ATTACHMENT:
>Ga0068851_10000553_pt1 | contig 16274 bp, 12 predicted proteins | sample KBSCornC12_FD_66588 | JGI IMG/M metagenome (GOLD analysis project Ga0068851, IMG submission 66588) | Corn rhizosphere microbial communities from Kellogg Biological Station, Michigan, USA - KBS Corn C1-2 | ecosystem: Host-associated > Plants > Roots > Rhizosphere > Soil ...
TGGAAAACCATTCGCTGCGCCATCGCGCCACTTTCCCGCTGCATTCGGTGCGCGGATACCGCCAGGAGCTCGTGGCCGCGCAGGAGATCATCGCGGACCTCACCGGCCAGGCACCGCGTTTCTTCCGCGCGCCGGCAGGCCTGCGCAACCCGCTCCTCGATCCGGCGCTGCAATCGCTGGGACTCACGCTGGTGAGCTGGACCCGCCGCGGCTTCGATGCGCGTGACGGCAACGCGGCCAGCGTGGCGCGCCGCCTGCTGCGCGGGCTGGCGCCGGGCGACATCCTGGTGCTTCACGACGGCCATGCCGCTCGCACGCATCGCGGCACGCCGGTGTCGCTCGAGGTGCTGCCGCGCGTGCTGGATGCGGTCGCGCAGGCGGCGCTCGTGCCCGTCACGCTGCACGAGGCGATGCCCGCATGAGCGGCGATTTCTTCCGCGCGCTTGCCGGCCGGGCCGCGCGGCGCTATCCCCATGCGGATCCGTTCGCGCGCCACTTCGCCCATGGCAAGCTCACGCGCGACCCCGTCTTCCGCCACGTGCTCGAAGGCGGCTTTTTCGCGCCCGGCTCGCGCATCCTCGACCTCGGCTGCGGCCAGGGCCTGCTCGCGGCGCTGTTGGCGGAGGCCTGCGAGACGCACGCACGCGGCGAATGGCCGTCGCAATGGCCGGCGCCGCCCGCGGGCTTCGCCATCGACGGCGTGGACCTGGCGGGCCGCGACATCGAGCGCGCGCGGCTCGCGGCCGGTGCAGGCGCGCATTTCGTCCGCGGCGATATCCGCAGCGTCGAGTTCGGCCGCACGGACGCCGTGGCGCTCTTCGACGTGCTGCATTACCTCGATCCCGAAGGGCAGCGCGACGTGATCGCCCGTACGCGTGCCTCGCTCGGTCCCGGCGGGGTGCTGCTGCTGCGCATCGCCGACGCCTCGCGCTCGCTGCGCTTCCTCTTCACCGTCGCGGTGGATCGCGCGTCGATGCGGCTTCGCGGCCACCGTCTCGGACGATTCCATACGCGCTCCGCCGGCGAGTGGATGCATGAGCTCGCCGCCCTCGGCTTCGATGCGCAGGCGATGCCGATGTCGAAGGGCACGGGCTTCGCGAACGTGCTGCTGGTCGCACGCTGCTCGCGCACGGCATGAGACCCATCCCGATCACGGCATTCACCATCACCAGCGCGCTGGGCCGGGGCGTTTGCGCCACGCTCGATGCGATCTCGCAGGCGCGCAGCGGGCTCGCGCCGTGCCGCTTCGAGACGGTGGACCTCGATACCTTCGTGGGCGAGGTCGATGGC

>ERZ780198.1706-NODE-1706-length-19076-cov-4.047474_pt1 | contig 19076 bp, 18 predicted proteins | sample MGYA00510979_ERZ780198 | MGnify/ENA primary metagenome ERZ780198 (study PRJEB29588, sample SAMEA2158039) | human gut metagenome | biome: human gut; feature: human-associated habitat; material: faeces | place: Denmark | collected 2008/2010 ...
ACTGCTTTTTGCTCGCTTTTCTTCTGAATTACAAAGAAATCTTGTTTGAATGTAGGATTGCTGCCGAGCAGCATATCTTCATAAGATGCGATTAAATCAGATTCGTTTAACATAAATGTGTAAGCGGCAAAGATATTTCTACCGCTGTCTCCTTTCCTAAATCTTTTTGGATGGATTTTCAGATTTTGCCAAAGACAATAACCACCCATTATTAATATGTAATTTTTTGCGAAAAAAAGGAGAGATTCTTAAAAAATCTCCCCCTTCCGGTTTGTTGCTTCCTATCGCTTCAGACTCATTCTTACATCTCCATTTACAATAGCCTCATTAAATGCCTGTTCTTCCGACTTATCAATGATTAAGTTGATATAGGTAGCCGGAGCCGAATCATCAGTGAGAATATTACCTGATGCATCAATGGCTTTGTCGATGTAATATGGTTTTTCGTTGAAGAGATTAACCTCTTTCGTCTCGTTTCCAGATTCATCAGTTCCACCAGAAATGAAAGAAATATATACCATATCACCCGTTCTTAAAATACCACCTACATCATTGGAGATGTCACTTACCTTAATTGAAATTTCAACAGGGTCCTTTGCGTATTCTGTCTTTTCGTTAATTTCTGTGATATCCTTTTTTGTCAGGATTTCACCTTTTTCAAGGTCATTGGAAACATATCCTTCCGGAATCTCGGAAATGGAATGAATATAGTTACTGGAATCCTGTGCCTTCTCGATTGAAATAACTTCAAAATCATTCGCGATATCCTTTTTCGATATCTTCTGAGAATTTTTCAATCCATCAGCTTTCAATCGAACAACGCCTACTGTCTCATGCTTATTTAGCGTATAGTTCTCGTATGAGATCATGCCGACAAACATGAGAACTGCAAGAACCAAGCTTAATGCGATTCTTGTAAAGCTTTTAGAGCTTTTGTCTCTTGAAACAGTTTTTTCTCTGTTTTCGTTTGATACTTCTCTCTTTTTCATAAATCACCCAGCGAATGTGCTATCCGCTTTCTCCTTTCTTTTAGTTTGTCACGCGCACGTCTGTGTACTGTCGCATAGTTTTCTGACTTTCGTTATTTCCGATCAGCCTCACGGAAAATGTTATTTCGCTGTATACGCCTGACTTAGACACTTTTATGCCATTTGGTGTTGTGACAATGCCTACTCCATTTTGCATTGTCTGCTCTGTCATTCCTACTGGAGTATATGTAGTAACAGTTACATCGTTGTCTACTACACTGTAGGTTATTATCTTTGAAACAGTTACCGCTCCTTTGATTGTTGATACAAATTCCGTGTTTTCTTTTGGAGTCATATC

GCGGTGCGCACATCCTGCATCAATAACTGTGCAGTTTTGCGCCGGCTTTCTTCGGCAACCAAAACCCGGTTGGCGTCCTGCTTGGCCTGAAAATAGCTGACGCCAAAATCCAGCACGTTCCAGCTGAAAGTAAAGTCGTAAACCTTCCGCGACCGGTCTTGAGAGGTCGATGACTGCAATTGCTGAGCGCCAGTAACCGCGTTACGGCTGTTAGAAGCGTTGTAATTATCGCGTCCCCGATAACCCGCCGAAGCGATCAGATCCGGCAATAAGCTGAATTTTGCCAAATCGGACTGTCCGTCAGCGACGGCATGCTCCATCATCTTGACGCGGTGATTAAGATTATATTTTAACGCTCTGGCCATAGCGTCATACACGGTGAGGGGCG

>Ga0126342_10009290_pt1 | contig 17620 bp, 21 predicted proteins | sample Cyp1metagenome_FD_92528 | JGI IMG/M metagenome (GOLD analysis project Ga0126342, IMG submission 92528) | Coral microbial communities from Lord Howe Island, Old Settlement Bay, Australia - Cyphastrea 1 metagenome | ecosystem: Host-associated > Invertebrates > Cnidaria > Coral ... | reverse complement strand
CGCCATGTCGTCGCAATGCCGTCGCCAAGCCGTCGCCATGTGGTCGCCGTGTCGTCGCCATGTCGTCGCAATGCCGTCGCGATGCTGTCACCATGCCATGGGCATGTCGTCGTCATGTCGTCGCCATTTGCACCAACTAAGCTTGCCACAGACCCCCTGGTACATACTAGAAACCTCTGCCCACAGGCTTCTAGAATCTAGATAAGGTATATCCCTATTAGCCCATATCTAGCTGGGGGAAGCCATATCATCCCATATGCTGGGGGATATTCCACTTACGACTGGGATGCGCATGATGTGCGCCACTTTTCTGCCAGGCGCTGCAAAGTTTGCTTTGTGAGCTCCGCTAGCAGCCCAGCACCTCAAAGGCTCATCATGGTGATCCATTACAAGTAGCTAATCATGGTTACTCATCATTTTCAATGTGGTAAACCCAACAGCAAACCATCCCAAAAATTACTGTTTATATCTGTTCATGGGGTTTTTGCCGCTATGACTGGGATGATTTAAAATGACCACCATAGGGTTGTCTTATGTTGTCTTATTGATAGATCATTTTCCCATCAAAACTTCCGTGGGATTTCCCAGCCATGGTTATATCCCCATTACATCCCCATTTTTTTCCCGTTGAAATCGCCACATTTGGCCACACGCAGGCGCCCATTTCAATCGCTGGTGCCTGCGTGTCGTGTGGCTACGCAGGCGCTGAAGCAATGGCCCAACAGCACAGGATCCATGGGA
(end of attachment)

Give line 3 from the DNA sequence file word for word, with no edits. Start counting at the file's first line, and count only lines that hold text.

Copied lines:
>ERZ780198.1706-NODE-1706-length-19076-cov-4.047474_pt1 | contig 19076 bp, 18 predicted proteins | sample MGYA00510979_ERZ780198 | MGnify/ENA primary metagenome ERZ780198 (study PRJEB29588, sample SAMEA2158039) | human gut metagenome | biome: human gut; feature: human-associated habitat; material: faeces | place: Denmark | collected 2008/2010 ...